Opening New York City Ballet's 21st Century Program, Troy Schumacher’s The Wind Still Brings came across as more of an intellectual puzzle than a deeply felt ballet. There were lots of patterns in play. This was echoed in the costumes which were also variations on a pattern and similarly not appealing. There was a great deal of canonical movement and dancers flowing on stage and back off again. There was a circle that had to get turned into a diagonal. There were motifs that were repeated too many times. When one dancer lay down next to another who was seemingly sleeping, that roused the dancer and then they both danced together. This was repeated well past the point where you wished it would stop. There was a great deal of business going on but not enough great dancing. Jumping kicks didn’t do it for me. It felt like Schumacher got lost in the details of his puzzles and forgot to invest himself emotionally. There were nice individual moments from some of the dancers but they were brief and not memorable enough to rescue this piece.

Teresa Reichlen and Company in Justin Peck’s <i>Year of the Rabbit </i> © Paul Kolnik
Teresa Reichlen and Company in Justin Peck’s Year of the Rabbit
© Paul Kolnik

The contrast of Schumacher’s ballet with Gianna Reisen’s Composer’s Holiday was stark. I was grabbed by this lovely and heartfelt piece of work from its first moments. The 2017 School of American Ballet graduate is noted as the youngest choreographer ever to create a piece for the company and she surely has made a winner here utilizing the youngest members of the corps plus apprentices. The musical accompaniment was Lukas Foss’ Three American Pieces and it was played with evident joy by pianist Susan Walters and violinist Arturo Delmoni. Composer’s Holiday will likely set first year corps dancer Emma Von Enck on a rapid upward trajectory. Her duet with Roman Mejia was charming, challenging and beautifully danced. The simple gesture of her taking her partner’s hand was poetic and significant. Von Enck is a complete dancer: lyrical, fast, beautiful in form, musical and ebulliently charismatic. It’s an astonishing accomplishment in her first featured role. Simplicity made this sweet, romantic ballet great and I hope we see much more of Gianna Reisen’s work.

Angelin Preljocaj used a quartet of couples drawn from the upper ranks of the company for his Spectral Evidence. This ballet was dark, clearly aiming for portentous, and it was on the heavy-handed side complete with recorded music by John Cage. It started with the funereally clad men lying down, evidently dead. Their spectral female partners in odd, diaphanous dresses gradually brought them back to life and a ghostly dance was held. I think their dresses were meant to indicate something about how they died but I couldn’t say what. The effective set was made from four long wedges that were rearranged in different formations. At one point they were set up as ramps and the women ran up and down them, occasionally stopping to slide. Near the end, they were set upright and represented coffins and it was the most evocative part of this dance. Tiler Peck and Amar Ramasar worked perfectly together. Ramasar had the best part, lip-synching to a recording with comic effect and perfect timing. His performance range keeps getting broader and it’s beginning to seem like he can do anything.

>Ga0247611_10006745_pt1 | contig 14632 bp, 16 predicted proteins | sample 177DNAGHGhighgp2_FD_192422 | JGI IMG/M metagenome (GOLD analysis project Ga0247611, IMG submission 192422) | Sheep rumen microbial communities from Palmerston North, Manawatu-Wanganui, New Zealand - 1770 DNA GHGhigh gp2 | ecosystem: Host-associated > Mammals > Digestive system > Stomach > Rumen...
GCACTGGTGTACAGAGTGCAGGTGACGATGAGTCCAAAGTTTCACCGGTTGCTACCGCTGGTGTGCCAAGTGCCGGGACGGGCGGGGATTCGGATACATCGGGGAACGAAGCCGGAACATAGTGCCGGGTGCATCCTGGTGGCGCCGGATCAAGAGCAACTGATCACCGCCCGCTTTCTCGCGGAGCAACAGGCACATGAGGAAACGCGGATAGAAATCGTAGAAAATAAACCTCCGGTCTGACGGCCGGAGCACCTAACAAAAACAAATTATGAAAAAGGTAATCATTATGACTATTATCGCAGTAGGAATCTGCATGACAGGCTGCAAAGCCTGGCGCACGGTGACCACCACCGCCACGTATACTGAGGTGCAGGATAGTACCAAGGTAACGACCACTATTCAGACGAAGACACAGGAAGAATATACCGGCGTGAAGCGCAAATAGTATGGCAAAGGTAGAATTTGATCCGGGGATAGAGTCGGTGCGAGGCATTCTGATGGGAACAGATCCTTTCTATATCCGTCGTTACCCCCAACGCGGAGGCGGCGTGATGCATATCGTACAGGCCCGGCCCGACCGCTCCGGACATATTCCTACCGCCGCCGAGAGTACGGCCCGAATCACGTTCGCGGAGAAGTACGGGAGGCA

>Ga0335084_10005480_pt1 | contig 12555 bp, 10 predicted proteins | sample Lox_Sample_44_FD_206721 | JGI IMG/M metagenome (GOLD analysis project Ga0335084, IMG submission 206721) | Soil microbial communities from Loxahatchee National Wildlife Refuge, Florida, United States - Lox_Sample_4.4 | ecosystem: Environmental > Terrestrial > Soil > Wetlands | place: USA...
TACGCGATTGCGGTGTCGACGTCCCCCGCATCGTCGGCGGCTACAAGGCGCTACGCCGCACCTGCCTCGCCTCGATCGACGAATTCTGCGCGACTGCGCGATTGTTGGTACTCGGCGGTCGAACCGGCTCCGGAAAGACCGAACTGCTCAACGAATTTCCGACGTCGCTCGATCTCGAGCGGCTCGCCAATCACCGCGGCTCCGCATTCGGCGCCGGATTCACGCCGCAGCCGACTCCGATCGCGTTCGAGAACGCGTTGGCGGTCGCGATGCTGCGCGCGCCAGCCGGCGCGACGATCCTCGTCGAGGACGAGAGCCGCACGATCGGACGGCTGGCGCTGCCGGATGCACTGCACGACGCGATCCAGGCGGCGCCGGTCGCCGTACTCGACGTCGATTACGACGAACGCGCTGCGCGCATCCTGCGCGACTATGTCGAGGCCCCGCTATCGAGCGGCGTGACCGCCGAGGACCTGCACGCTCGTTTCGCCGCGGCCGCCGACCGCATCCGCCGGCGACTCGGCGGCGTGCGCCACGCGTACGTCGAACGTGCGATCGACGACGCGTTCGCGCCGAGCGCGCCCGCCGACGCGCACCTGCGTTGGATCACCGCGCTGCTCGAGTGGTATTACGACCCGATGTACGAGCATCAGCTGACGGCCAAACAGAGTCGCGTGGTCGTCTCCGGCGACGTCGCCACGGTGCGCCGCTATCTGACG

Christina Clark and Gilbert Bolden III in Gianna Reisen’s <i>Composer's Holiday</i> © Paul Kolnik
Christina Clark and Gilbert Bolden III in Gianna Reisen’s Composer's Holiday
© Paul Kolnik
Justin Peck’s Year of the Rabbit closed out the show on a strong note. In the five years since Peck created this ballet, he’s gone from promising wunderkind to heir apparent of New York City Ballet’s choreographic tradition. He’s in demand around the world and at just thirty years old is one of the four people now directing one of the world’s top dance companies. I’m pleased to say that this ballet has withstood the test of time due to solid construction and some great sequences. Ashley Bouder was incisive and strong, holding her balances effortlessly. Anthony Huxley flew around the stage. Teresa Reichlen and Jared Angle held the center for the ensemble dancing. Reichlen seemed to tower over everyone in statuesque glory. Taylor Stanley and Indiana Woodward were so good paired together that I’d like to see much more of them. Their chemistry was such that they melded rather than partnered. Stanley’s long arms folded around Woodward eloquently – I am hard pressed to say which of them has the better port de bras.

This program was a good one to inspire your confidence about the future of choreography. New dance works often have a high rate of failure, even among the best choreographers. That’s never going to change. When you attend a program of new ballets there are typically going to be a couple of duds. On this occasion I didn’t enjoy Troy Schumacher’s The Wind Still Brings while I was transfixed by Gianna Reisen’s Composer’s Holiday. Preljocaj’s and Peck’s works are likely to stay in the repertoire for a while due to their theatrical appeal. Overall, it's a satisfying show.